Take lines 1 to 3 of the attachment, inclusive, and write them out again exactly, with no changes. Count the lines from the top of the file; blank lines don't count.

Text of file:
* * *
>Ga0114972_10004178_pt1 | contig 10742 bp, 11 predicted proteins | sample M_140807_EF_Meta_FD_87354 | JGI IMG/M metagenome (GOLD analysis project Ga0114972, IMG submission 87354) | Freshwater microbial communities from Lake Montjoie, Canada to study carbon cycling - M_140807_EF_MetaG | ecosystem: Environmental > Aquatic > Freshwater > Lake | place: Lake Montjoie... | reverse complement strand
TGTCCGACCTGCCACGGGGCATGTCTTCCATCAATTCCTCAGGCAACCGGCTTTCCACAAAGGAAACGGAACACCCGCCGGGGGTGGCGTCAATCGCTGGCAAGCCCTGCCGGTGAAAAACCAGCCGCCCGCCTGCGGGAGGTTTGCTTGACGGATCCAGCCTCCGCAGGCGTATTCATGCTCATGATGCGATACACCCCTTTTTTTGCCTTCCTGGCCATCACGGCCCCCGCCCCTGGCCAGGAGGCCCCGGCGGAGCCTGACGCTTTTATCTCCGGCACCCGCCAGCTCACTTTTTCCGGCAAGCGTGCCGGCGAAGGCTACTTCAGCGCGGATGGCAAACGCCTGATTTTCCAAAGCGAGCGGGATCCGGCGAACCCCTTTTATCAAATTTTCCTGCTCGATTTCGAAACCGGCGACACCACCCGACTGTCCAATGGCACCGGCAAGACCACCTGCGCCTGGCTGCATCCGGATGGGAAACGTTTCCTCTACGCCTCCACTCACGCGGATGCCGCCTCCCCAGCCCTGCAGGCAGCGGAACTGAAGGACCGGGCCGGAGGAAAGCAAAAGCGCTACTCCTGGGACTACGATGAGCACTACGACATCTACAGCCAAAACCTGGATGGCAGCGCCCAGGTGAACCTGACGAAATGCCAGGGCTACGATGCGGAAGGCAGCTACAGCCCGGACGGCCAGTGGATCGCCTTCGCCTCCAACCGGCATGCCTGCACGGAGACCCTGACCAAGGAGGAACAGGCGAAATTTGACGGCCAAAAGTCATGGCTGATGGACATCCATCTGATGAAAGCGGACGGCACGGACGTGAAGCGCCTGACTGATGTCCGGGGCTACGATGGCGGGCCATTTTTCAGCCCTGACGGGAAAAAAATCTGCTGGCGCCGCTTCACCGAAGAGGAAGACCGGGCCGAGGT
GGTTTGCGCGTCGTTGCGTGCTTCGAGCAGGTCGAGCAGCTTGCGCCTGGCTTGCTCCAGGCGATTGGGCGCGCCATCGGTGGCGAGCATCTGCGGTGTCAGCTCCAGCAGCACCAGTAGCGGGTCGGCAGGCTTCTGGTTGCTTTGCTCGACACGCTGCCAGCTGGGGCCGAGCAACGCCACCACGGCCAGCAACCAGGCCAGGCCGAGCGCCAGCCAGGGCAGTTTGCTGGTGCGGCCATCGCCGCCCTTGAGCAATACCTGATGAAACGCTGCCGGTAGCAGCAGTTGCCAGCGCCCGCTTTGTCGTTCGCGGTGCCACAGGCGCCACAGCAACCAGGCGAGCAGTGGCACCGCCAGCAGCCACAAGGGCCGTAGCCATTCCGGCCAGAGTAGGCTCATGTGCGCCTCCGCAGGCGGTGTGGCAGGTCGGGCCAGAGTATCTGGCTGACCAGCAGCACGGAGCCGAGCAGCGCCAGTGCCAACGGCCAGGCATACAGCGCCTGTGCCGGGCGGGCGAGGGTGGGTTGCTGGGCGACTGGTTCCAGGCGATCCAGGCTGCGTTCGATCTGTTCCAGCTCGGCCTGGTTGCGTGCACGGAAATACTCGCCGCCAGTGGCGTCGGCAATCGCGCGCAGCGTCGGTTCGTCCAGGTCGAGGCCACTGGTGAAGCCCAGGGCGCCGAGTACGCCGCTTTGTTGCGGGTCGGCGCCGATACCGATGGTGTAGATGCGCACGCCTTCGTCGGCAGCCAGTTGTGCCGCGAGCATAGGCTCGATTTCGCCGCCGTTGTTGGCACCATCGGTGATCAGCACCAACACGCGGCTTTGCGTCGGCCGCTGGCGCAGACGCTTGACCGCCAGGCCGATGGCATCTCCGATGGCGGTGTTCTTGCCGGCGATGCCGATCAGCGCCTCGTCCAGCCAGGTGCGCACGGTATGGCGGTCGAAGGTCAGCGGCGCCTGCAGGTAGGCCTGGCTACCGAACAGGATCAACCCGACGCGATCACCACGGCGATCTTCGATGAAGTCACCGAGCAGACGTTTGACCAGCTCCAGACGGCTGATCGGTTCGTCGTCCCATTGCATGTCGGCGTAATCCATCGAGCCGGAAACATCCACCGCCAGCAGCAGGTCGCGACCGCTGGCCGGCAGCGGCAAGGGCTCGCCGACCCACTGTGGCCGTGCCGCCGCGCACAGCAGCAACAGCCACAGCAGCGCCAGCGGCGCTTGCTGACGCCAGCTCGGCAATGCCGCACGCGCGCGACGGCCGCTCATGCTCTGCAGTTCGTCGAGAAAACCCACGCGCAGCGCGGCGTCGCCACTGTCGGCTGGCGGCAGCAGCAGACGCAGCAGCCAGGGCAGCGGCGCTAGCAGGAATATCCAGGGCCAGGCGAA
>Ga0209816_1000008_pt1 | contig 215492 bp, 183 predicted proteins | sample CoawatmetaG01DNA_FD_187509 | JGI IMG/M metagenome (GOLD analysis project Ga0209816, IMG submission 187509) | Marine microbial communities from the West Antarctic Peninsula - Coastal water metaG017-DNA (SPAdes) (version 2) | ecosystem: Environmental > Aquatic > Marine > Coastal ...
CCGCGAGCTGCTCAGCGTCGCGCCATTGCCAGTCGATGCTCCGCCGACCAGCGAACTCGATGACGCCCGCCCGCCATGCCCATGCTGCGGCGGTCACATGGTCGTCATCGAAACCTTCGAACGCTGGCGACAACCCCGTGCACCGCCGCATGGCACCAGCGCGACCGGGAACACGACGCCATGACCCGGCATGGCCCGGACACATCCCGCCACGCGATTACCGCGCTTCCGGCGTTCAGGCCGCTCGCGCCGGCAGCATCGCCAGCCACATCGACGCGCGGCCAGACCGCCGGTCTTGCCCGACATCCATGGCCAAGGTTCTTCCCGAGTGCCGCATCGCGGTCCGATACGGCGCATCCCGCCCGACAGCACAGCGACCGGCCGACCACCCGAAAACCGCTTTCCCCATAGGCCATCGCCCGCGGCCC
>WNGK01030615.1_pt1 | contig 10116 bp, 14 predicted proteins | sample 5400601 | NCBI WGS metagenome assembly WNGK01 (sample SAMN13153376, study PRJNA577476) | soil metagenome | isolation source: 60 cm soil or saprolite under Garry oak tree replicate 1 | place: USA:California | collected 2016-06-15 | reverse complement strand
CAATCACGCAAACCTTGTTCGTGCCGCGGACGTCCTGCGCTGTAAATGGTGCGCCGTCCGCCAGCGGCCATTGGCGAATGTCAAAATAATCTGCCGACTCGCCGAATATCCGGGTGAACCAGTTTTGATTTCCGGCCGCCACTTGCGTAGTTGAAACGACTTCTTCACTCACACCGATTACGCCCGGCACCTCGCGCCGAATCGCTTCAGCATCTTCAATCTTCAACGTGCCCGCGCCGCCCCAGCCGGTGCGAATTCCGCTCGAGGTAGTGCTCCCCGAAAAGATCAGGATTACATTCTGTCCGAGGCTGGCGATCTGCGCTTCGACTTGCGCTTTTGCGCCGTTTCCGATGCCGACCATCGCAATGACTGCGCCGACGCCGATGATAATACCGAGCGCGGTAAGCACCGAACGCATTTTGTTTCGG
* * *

>Ga0114972_10004178_pt1 | contig 10742 bp, 11 predicted proteins | sample M_140807_EF_Meta_FD_87354 | JGI IMG/M metagenome (GOLD analysis project Ga0114972, IMG submission 87354) | Freshwater microbial communities from Lake Montjoie, Canada to study carbon cycling - M_140807_EF_MetaG | ecosystem: Environmental > Aquatic > Freshwater > Lake | place: Lake Montjoie... | reverse complement strand
TGTCCGACCTGCCACGGGGCATGTCTTCCATCAATTCCTCAGGCAACCGGCTTTCCACAAAGGAAACGGAACACCCGCCGGGGGTGGCGTCAATCGCTGGCAAGCCCTGCCGGTGAAAAACCAGCCGCCCGCCTGCGGGAGGTTTGCTTGACGGATCCAGCCTCCGCAGGCGTATTCATGCTCATGATGCGATACACCCCTTTTTTTGCCTTCCTGGCCATCACGGCCCCCGCCCCTGGCCAGGAGGCCCCGGCGGAGCCTGACGCTTTTATCTCCGGCACCCGCCAGCTCACTTTTTCCGGCAAGCGTGCCGGCGAAGGCTACTTCAGCGCGGATGGCAAACGCCTGATTTTCCAAAGCGAGCGGGATCCGGCGAACCCCTTTTATCAAATTTTCCTGCTCGATTTCGAAACCGGCGACACCACCCGACTGTCCAATGGCACCGGCAAGACCACCTGCGCCTGGCTGCATCCGGATGGGAAACGTTTCCTCTACGCCTCCACTCACGCGGATGCCGCCTCCCCAGCCCTGCAGGCAGCGGAACTGAAGGACCGGGCCGGAGGAAAGCAAAAGCGCTACTCCTGGGACTACGATGAGCACTACGACATCTACAGCCAAAACCTGGATGGCAGCGCCCAGGTGAACCTGACGAAATGCCAGGGCTACGATGCGGAAGGCAGCTACAGCCCGGACGGCCAGTGGATCGCCTTCGCCTCCAACCGGCATGCCTGCACGGAGACCCTGACCAAGGAGGAACAGGCGAAATTTGACGGCCAAAAGTCATGGCTGATGGACATCCATCTGATGAAAGCGGACGGCACGGACGTGAAGCGCCTGACTGATGTCCGGGGCTACGATGGCGGGCCATTTTTCAGCCCTGACGGGAAAAAAATCTGCTGGCGCCGCTTCACCGAAGAGGAAGACCGGGCCGAGGT
GGTTTGCGCGTCGTTGCGTGCTTCGAGCAGGTCGAGCAGCTTGCGCCTGGCTTGCTCCAGGCGATTGGGCGCGCCATCGGTGGCGAGCATCTGCGGTGTCAGCTCCAGCAGCACCAGTAGCGGGTCGGCAGGCTTCTGGTTGCTTTGCTCGACACGCTGCCAGCTGGGGCCGAGCAACGCCACCACGGCCAGCAACCAGGCCAGGCCGAGCGCCAGCCAGGGCAGTTTGCTGGTGCGGCCATCGCCGCCCTTGAGCAATACCTGATGAAACGCTGCCGGTAGCAGCAGTTGCCAGCGCCCGCTTTGTCGTTCGCGGTGCCACAGGCGCCACAGCAACCAGGCGAGCAGTGGCACCGCCAGCAGCCACAAGGGCCGTAGCCATTCCGGCCAGAGTAGGCTCATGTGCGCCTCCGCAGGCGGTGTGGCAGGTCGGGCCAGAGTATCTGGCTGACCAGCAGCACGGAGCCGAGCAGCGCCAGTGCCAACGGCCAGGCATACAGCGCCTGTGCCGGGCGGGCGAGGGTGGGTTGCTGGGCGACTGGTTCCAGGCGATCCAGGCTGCGTTCGATCTGTTCCAGCTCGGCCTGGTTGCGTGCACGGAAATACTCGCCGCCAGTGGCGTCGGCAATCGCGCGCAGCGTCGGTTCGTCCAGGTCGAGGCCACTGGTGAAGCCCAGGGCGCCGAGTACGCCGCTTTGTTGCGGGTCGGCGCCGATACCGATGGTGTAGATGCGCACGCCTTCGTCGGCAGCCAGTTGTGCCGCGAGCATAGGCTCGATTTCGCCGCCGTTGTTGGCACCATCGGTGATCAGCACCAACACGCGGCTTTGCGTCGGCCGCTGGCGCAGACGCTTGACCGCCAGGCCGATGGCATCTCCGATGGCGGTGTTCTTGCCGGCGATGCCGATCAGCGCCTCGTCCAGCCAGGTGCGCACGGTATGGCGGTCGAAGGTCAGCGGCGCCTGCAGGTAGGCCTGGCTACCGAACAGGATCAACCCGACGCGATCACCACGGCGATCTTCGATGAAGTCACCGAGCAGACGTTTGACCAGCTCCAGACGGCTGATCGGTTCGTCGTCCCATTGCATGTCGGCGTAATCCATCGAGCCGGAAACATCCACCGCCAGCAGCAGGTCGCGACCGCTGGCCGGCAGCGGCAAGGGCTCGCCGACCCACTGTGGCCGTGCCGCCGCGCACAGCAGCAACAGCCACAGCAGCGCCAGCGGCGCTTGCTGACGCCAGCTCGGCAATGCCGCACGCGCGCGACGGCCGCTCATGCTCTGCAGTTCGTCGAGAAAACCCACGCGCAGCGCGGCGTCGCCACTGTCGGCTGGCGGCAGCAGCAGACGCAGCAGCCAGGGCAGCGGCGCTAGCAGGAATATCCAGGGCCAGGCGAA